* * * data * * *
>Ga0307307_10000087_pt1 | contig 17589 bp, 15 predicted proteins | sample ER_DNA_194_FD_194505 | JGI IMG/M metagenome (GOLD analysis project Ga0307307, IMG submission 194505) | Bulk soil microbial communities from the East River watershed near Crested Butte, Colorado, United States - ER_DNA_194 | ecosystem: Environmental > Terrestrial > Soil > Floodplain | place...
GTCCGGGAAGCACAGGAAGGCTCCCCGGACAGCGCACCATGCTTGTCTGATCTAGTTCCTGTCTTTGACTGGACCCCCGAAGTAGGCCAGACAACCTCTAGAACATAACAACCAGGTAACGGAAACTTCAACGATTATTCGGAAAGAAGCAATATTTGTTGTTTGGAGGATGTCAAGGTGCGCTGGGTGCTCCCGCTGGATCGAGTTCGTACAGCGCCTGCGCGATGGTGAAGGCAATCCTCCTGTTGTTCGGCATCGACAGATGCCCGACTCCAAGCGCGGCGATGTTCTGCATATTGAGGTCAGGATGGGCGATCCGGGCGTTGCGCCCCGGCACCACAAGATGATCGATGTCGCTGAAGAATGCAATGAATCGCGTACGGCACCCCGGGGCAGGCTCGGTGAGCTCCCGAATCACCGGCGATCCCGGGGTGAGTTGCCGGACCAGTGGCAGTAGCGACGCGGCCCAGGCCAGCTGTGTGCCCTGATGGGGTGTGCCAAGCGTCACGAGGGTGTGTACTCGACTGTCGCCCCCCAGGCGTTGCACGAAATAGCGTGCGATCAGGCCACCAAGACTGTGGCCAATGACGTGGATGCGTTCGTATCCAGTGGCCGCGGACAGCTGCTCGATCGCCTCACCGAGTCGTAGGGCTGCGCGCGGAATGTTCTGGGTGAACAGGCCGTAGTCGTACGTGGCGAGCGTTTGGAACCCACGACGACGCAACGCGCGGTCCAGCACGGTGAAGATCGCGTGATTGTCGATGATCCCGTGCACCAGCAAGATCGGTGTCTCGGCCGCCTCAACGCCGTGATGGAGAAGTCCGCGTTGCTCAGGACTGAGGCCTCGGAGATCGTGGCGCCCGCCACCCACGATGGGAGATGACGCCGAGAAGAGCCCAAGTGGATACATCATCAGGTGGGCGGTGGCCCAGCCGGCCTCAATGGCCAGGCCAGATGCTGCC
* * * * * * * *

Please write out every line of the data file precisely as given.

>Ga0307307_10000087_pt1 | contig 17589 bp, 15 predicted proteins | sample ER_DNA_194_FD_194505 | JGI IMG/M metagenome (GOLD analysis project Ga0307307, IMG submission 194505) | Bulk soil microbial communities from the East River watershed near Crested Butte, Colorado, United States - ER_DNA_194 | ecosystem: Environmental > Terrestrial > Soil > Floodplain | place...
GTCCGGGAAGCACAGGAAGGCTCCCCGGACAGCGCACCATGCTTGTCTGATCTAGTTCCTGTCTTTGACTGGACCCCCGAAGTAGGCCAGACAACCTCTAGAACATAACAACCAGGTAACGGAAACTTCAACGATTATTCGGAAAGAAGCAATATTTGTTGTTTGGAGGATGTCAAGGTGCGCTGGGTGCTCCCGCTGGATCGAGTTCGTACAGCGCCTGCGCGATGGTGAAGGCAATCCTCCTGTTGTTCGGCATCGACAGATGCCCGACTCCAAGCGCGGCGATGTTCTGCATATTGAGGTCAGGATGGGCGATCCGGGCGTTGCGCCCCGGCACCACAAGATGATCGATGTCGCTGAAGAATGCAATGAATCGCGTACGGCACCCCGGGGCAGGCTCGGTGAGCTCCCGAATCACCGGCGATCCCGGGGTGAGTTGCCGGACCAGTGGCAGTAGCGACGCGGCCCAGGCCAGCTGTGTGCCCTGATGGGGTGTGCCAAGCGTCACGAGGGTGTGTACTCGACTGTCGCCCCCCAGGCGTTGCACGAAATAGCGTGCGATCAGGCCACCAAGACTGTGGCCAATGACGTGGATGCGTTCGTATCCAGTGGCCGCGGACAGCTGCTCGATCGCCTCACCGAGTCGTAGGGCTGCGCGCGGAATGTTCTGGGTGAACAGGCCGTAGTCGTACGTGGCGAGCGTTTGGAACCCACGACGACGCAACGCGCGGTCCAGCACGGTGAAGATCGCGTGATTGTCGATGATCCCGTGCACCAGCAAGATCGGTGTCTCGGCCGCCTCAACGCCGTGATGGAGAAGTCCGCGTTGCTCAGGACTGAGGCCTCGGAGATCGTGGCGCCCGCCACCCACGATGGGAGATGACGCCGAGAAGAGCCCAAGTGGATACATCATCAGGTGGGCGGTGGCCCAGCCGGCCTCAATGGCCAGGCCAGATGCTGCC